There are times when we have to forget what confronts us — Bihar election, erstwhile J&K put on sale as Omar Abdullah contends; there’s more water on the moon than we thought; beheading of Samuel Paty for showing cartoons of the Prophet; Macron’s attack on “Islamist separatism” and his hope that “enlightened Islam” is the way forward; Mr Modi’s speech on “generational corruption”; Anil Kumar Saumitra, once head of the BJP media cell in MP, thrown out for stating that Gandhiji was the father of Pakistan is appointed Professor at the Indian Institute of Mass Communication; four goons recite the Hanuman Chalisa at a Mathura Eidgah to usher ‘communal harmony’ I presume; Trump flies on Air Force One to address electoral meetings; Boris Becker files for bankruptcy and Chris Gayle hits a thousand sixes. But from this stew, something stands out: four poetry anthologies. I get these free because I have a poem or poems in each.
The first issue is from Manoa, Hawaii, and is called “Tyranny Lessons”. The surprising thing is there are 30 poems by 30 Chinese poets, translated into English, some anti-Mao or pointing to atrocities at Tiananmen Square. Most of these Chinese poets live in USA. The poems are translated by Ming Di, a Chinese poet, and Frank Stewart, the journal editor and a fine poet himself. Take the start of the poem “Eternal June 4th” by Hung Hung from Taiwan.
“The same tanks roll on
crushing the mosques
the same fires
burning the monks.
All the sensitive words have
from a true history..”
The poem goes on to say that ‘pools of blood in the square have been washed away’ and later urges the government sarcastically to ‘install more surveillance cameras’.
Sun Lei, poet and installation artist, writes “the familiar smell of tear gas/still lingers in the air” and touches on “the smell of burning bodies”.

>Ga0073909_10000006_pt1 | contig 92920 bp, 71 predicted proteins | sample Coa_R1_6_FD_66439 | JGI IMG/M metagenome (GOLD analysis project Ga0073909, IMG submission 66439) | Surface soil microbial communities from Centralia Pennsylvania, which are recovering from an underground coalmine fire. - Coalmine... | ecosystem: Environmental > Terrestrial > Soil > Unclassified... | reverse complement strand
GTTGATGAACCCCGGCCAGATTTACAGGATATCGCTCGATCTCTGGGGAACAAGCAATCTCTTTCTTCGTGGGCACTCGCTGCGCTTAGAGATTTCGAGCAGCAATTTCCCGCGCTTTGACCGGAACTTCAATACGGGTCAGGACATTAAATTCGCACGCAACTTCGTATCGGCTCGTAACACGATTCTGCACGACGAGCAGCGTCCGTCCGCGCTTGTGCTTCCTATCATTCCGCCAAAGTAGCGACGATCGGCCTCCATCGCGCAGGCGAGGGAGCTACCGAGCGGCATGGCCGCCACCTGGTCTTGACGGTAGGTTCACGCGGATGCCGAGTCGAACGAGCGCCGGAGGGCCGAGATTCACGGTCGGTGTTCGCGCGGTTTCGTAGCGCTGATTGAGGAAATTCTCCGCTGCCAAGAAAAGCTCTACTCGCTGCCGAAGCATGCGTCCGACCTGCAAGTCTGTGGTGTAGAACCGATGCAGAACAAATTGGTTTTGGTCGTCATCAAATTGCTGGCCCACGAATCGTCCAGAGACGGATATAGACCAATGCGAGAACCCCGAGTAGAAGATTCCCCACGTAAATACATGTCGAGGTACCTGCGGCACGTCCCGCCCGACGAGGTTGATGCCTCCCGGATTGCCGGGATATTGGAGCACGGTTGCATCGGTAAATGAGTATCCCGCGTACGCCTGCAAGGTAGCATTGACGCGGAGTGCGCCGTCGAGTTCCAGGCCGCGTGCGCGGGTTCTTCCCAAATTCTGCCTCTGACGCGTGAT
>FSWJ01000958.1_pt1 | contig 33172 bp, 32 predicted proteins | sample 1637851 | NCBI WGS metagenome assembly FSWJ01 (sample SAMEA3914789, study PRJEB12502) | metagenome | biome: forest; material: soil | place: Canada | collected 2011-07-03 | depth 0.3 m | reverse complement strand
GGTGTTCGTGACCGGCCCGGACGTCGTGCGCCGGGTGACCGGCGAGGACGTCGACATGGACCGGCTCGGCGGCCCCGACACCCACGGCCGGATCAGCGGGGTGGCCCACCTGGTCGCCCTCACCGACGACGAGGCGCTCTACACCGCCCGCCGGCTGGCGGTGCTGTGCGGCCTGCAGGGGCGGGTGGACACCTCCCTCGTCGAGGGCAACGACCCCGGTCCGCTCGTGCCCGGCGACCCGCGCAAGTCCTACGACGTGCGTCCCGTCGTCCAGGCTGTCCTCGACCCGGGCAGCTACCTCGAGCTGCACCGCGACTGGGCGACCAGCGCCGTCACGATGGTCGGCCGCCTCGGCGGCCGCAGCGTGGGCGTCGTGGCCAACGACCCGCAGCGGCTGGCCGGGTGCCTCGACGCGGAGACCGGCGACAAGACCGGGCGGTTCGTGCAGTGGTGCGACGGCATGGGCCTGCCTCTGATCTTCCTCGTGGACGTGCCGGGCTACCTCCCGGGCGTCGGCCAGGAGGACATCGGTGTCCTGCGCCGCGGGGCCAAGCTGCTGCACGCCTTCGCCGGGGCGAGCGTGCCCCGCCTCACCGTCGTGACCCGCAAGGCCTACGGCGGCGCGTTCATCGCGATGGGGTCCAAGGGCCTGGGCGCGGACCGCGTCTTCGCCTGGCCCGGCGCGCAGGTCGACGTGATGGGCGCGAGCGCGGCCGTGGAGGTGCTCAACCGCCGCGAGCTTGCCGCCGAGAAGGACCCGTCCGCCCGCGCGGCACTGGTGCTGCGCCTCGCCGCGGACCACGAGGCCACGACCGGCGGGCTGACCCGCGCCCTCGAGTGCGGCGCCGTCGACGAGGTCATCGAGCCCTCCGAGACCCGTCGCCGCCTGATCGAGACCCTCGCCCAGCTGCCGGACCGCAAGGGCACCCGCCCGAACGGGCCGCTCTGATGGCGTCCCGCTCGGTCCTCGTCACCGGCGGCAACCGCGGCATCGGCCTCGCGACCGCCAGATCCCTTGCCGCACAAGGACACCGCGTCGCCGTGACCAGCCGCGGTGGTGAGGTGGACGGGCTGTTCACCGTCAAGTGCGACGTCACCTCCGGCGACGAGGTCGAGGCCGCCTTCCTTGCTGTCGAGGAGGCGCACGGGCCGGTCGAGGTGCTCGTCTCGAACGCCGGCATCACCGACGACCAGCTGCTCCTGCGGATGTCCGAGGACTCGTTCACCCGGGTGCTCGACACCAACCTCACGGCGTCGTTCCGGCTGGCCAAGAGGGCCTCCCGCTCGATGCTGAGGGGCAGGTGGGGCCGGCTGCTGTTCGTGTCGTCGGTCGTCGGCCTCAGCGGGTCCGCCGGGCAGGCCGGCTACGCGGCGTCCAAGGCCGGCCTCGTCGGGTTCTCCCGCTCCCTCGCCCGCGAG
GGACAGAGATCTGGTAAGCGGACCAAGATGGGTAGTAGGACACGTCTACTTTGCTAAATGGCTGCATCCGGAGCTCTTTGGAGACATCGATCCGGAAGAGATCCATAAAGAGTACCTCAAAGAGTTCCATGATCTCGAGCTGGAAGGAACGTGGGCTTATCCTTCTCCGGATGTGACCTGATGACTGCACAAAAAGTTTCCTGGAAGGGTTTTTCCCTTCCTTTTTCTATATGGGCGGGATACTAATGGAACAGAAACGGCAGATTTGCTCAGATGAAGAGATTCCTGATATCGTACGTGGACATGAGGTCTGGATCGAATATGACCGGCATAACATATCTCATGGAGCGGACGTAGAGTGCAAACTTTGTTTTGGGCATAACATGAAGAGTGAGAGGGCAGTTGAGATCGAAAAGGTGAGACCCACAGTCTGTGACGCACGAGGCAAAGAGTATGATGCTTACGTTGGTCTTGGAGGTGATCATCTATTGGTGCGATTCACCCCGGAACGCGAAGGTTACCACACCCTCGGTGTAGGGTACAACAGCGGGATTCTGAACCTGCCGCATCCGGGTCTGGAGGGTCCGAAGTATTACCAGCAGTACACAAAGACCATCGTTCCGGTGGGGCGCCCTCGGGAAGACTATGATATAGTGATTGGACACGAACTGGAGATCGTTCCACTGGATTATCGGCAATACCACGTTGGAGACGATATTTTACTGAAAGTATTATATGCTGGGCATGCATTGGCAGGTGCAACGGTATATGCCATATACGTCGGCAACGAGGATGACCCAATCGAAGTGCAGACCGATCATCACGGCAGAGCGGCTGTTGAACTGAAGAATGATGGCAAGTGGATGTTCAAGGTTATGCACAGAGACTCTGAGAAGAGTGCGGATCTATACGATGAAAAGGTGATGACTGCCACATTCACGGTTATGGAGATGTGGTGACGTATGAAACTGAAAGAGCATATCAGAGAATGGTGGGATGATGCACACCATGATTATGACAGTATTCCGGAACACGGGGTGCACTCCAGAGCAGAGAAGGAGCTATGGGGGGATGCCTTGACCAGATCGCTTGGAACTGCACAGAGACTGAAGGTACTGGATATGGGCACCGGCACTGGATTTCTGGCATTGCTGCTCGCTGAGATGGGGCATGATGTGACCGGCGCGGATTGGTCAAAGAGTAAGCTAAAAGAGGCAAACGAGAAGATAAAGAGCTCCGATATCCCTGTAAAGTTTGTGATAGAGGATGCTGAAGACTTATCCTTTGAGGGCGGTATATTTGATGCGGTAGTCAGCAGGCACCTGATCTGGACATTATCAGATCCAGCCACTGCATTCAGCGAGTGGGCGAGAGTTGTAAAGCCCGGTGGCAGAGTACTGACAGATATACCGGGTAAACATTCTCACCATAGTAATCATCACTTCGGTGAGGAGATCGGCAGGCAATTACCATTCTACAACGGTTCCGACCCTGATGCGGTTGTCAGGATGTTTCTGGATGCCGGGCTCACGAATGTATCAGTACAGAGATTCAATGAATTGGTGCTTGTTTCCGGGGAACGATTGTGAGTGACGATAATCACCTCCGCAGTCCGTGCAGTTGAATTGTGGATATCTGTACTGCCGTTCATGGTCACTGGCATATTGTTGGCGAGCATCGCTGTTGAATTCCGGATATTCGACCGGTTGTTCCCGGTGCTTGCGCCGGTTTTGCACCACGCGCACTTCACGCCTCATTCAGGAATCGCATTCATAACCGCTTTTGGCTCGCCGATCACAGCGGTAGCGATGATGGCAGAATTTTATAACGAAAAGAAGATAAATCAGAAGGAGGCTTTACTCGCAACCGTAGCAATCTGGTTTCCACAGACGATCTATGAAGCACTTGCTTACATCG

In “Daily Life”, Maram Al-Masari, award-winning Syrian poet who moved to France in 1982, writes about explosions in front of a bakery.
The very trees
pull up their roots and run.
Hunger doesn’t care
and continues waiting
to buy bread.”
It stays with you, hunger buying bread. World over from these books you get the feel that sensitive people are disillusioned by governments, and by the times. This is how Slovene poet Brane Mozetic writes about a new government: ‘how do they find hope/that there’s still something left to steal.’ Says it all, doesn’t it? The books are not about corruption, they are about the zeitgeist, our zamana.
We Indians can’t be left behind, can we? Nishi Chawla from USA and Satchidanandan have compiled a global anthology called “Singing in the Dark”, magnificently produced by Penguin.
There are about a hundred poets, many from Europe and America. Harry Owen starts with “Say something about us/ about scarcity, squalor, disease/ about avarice, lust and massacre/…the obscene nonsense of sustainable growth”. Later, it takes a turn. Say something about “peace, about hope, about life/ say something about them about us… some honour, some decency.’
Angshuman Kar writes that the arrow ‘has not venom but love on its head’ and ‘instead of shields/ the soldiers are carrying/either sanitisers or soaps’. He concludes: ‘For the first time/ The world is witnessing a horrific war/ without weapons.’
You come across images that are unforgettable. Mangesh Kale starts a poem with
“He heaved his shadow
over his shoulder
and started walking.”
Many poems taper into loneliness. It shows what Covid has done to the human spirit. Babitha Marina Justin from Kerala has a fine poem, on a day in our lives, ending with “I have to go out and smell/ the sea and feel its filthy frothy/ gums sucking on my toes.”
Nishi Chawla herself has a fine poem which shows that karmic truths don’t hold with the virus. Zingonia Zingone, who keeps up an Indian connection, writes about “Reality,/ Slowly sipped by idleness.”
Amlanjyoti Goswami’s ‘In Time’, talks of “How an ambulance at the door spelt danger not hope”, and how we’ll be more at home “with our many imperfections, our perfect solitude”. He ends by answering the question ‘what it was like,/ we will tell them, yes, we kissed with our eyes/ Learnt how to live, a day at a time, not a breath too soon/ How we never found the time to die.”
Aren’t we getting a bit too dismal? Arundhathi Subramaniam corrects the tilt. She talks “about the wisdom of looking within”. Meaning won’t save us “but rhythms will”, and suddenly the sky falls away “like blue laughter”.
Maledictions? I picked out two pretty bad poems. “I’ll go Home” starts with “swarms of waves...” and then follows “slivers of the sun”. Another, “I Speak from the Towers of Silence”, has lines like “Hugs are hats hung on the backdoor”. And desi usage — “I wish not to pollute...”
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